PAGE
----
As a mom, I have found I need to get to know my kid anew every year. When my kid was little, there was a dramatic shift in which games were fun and what was interesting to talk about. I had to reset my expectations regularly and be open to learning who he was and how he wanted me to interact with him. Most of the time, it didn’t actually seem to me that he was really changing, so much as simply becoming more of who he was.

I came to realize that this technique of being open to learning who someone is, even when, especially when, you have known them for a long time, is pretty effective with adults too. We meet someone and we know them for a few years and we think we really know them, but we only know one moment, one slice of their lives.

Most people who meet me think I’m naturally outgoing and that it is easy for me to talk to new people. In reality, people scare me. Half the time I have no idea what might be a good thing to say and afterwards I’m sure the things I said were terribly stupid, annoying or simply boring. However, I’ve come to believe that this interaction between us humans isn’t actually about me or even about you, it’s about creating some new, interesting thing in the space between us. It’s a service to put something out there. It’s selfish not to. It’s fleeting in reality, so as much as it feels like I’m vulnerable, it’s actually pretty low risk.

I practice being open to who someone is right now. What will I discover that is different right now from my preconceptions based on this other person I’ve known for a week or a month or a year. And when I’m lucky and good, I learn something new, and sometimes I get to be that person who isn’t the same person I was last year, or who you thought I was.

After getting started with the basic syntax and some frequently used functions, I needed to learn to write some code.

I enjoyed this nice intro to functions.

myfunction <- function(arg1, arg2, ... ) {

We can put functions (or any code) in a text file and load it from the R command line:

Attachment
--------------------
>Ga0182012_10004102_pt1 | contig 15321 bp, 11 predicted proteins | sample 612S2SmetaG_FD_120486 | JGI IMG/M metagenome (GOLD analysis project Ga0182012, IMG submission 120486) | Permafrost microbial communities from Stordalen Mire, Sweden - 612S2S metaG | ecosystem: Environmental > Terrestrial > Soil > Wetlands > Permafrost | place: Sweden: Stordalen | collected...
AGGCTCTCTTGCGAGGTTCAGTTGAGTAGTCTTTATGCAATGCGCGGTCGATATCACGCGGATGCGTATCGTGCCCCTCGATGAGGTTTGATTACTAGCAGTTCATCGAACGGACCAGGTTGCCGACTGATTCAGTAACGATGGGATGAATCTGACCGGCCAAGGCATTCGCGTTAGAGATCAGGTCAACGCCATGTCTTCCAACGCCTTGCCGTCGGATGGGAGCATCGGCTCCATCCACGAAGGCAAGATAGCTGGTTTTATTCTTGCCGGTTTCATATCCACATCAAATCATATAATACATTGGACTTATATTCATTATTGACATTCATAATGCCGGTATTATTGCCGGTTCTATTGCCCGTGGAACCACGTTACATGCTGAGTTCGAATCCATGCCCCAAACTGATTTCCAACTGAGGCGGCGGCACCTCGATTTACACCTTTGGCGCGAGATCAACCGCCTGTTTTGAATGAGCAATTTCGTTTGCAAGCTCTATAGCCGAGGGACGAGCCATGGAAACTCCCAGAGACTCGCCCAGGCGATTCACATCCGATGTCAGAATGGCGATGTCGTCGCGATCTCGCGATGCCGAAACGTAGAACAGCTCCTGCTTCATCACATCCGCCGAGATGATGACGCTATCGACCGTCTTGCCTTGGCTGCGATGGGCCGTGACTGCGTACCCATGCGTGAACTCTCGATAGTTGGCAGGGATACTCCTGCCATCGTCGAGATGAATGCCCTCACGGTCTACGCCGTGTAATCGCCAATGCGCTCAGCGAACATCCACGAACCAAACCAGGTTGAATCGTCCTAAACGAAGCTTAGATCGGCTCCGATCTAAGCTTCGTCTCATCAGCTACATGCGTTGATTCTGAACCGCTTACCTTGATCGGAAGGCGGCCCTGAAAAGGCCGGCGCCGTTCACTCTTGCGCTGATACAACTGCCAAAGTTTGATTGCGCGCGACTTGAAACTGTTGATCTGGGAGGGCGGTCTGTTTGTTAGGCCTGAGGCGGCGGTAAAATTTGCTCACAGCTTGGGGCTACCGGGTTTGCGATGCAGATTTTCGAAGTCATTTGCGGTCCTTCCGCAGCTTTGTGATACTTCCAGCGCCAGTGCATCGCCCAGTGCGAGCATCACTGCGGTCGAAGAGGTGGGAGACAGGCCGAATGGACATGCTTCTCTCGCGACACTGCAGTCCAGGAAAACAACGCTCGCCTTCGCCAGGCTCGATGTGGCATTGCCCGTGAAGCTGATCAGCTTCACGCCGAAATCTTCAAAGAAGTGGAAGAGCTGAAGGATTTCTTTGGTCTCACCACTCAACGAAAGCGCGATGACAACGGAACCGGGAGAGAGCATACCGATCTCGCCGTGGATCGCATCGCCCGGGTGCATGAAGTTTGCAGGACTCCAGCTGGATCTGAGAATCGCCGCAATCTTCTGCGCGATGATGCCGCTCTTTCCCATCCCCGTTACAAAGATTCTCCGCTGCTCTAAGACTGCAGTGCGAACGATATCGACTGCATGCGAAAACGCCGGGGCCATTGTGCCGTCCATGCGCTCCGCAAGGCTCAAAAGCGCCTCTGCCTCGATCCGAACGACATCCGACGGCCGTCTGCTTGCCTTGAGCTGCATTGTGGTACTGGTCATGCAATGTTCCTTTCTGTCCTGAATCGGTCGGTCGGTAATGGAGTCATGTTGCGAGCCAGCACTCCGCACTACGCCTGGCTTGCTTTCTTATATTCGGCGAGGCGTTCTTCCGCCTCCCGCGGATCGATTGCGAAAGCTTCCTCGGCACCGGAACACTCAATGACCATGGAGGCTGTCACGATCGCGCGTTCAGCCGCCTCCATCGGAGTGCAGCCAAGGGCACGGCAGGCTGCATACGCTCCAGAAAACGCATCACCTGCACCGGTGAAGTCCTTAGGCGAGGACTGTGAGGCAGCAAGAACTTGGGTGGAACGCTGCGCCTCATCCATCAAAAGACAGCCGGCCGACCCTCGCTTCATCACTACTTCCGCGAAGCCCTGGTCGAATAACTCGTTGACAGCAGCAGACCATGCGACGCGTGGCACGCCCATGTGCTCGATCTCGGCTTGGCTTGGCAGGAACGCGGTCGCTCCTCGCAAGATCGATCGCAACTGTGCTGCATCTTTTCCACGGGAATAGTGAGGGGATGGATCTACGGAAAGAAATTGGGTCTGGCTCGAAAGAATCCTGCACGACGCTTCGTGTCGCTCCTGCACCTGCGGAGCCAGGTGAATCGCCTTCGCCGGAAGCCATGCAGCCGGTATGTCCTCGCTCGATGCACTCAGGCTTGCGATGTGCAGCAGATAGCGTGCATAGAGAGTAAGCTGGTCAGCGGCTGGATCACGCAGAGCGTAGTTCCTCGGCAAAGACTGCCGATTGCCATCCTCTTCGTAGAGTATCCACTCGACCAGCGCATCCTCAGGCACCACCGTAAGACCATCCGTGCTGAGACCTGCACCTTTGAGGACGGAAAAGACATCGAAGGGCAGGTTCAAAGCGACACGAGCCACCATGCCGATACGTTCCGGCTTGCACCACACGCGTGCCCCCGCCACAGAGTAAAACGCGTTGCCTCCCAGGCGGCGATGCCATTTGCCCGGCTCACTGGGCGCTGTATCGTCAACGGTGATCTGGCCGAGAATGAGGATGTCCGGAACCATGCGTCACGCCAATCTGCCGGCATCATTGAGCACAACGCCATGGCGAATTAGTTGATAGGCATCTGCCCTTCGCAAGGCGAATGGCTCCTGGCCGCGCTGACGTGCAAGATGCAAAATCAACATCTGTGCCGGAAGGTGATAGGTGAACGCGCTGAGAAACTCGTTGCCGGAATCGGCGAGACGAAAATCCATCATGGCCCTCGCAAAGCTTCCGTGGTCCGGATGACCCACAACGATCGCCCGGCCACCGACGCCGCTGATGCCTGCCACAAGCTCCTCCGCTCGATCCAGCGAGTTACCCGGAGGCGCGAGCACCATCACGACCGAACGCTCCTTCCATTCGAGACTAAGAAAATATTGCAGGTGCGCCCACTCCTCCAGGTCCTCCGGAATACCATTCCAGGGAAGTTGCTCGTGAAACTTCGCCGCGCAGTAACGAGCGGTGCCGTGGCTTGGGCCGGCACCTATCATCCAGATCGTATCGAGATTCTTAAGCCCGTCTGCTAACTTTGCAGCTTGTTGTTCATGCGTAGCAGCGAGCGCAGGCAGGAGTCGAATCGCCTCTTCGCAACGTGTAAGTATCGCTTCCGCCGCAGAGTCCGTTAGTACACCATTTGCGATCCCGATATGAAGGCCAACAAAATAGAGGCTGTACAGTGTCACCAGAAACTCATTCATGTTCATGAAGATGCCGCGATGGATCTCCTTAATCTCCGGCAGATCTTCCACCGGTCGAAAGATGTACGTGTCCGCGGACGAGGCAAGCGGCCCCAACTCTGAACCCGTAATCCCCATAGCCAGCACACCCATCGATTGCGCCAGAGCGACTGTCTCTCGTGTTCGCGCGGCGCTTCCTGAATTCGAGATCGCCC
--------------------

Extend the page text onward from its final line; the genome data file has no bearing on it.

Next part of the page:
where mycode.R is in the same directory as where I’m running R or a full path to the script.

But then I got stuck in how to transform my data table. As much as I wanted to iterate using loops, I felt that was a very un-R-like solution. I found some good patterns in @xieyihui‘s gory loops post.

If you need to make a string, you can use paste like Ruby’s join method:

> words  words
[1] "one"   "two"   "three"

> paste(words)
[1] "one"   "two"   "three"

> paste(words, collapse="")
[1] "onetwothree"

> paste(words, collapse=",")
[1] "one,two,three"

> paste(words, collapse=", ")
[1] "one, two, three"

I know I’m lucky, but I also know that my experience is not uncommon. The fact that I love the work is a subject for another post. Another thing I love about working in tech is the culture. There’s a spirit of fun, a widespread belief that joy fuels creativity, and a dedication to creating arbitrary entertaining activities that make life sparkle just for a moment.

Today, I stopped at the grocery story on the way home to get chicken for soup, since I’ve got this terrible cold. And on top of everything else, I’m confronted with Easter… Long gone are my easter bunny days. I decide that I will get a chocolate bunny and some butterfinger eggs, hoping that perhaps my child who is now a young man might enjoy it or at least feel happy that mom remembered to get him something even though he’s not really into celebrating these kinds of things anymore. Then, I see the sidewalk chalk and I remember yesteryear…

I put the chalk in my basket and I wonder… who do I know with kids who might enjoy this?

Maybe I will send it away in a package to my friend who has a toddler.

I look for yogurt and chicken.


In geek speak, s/home/to work/ means substitute “home” with “to work” and I start to imagine chalk drawings in front of the Federal Office Building at civic center in downtown San Francisco. Would Sasha join me in some scene from Mary Poppins drawing landscapes for the passersby and security guards to admire?

I’m quite confident that my art skills measure up to those of a toddler, but can I rise to the challenge of grown-up art?


This I can do.

I love these people. Nothing in this interaction requires us to all be software makers, but we are. I love that this kind of thing is not uncommon. It’s a thing. A thing my mom won’t ever really understand. I remember this guy at Macromedia who decided to work on our web team since they were cool with him taking off one day a week to go surfing. He turned down some big company job where he would have had to work 9-to-5 in button-up shirt. His dad thought he was crazy. I thought that was a perfectly sensible life decision.

Somehow this spirit of fun got confused by some Silicon Valley startup novices who think that somehow ping-pong skills are a pre-requisite for software engineering talent. They miss the point. The point is to figure out what is fun for the people you have and do that stuff. Or just to have fun, not insisting that your version of fun has to be everyone else’s version of fun.

I remember when we all used to learn how to juggle at WWDC and then we would practice juggling while waiting for a 45 minute compile — really, that was a thing. And when I say “we all” it was probably just three of us on a team of 20. We each had come from different companies, but we all wrote Mac software and juggling was one of the WWDC activities. We didn’t make people feel like they didn’t fit in if they didn’t know how to juggle. It was just a silly thing we did, to pass the time, to declare publicly that fun is part of the work.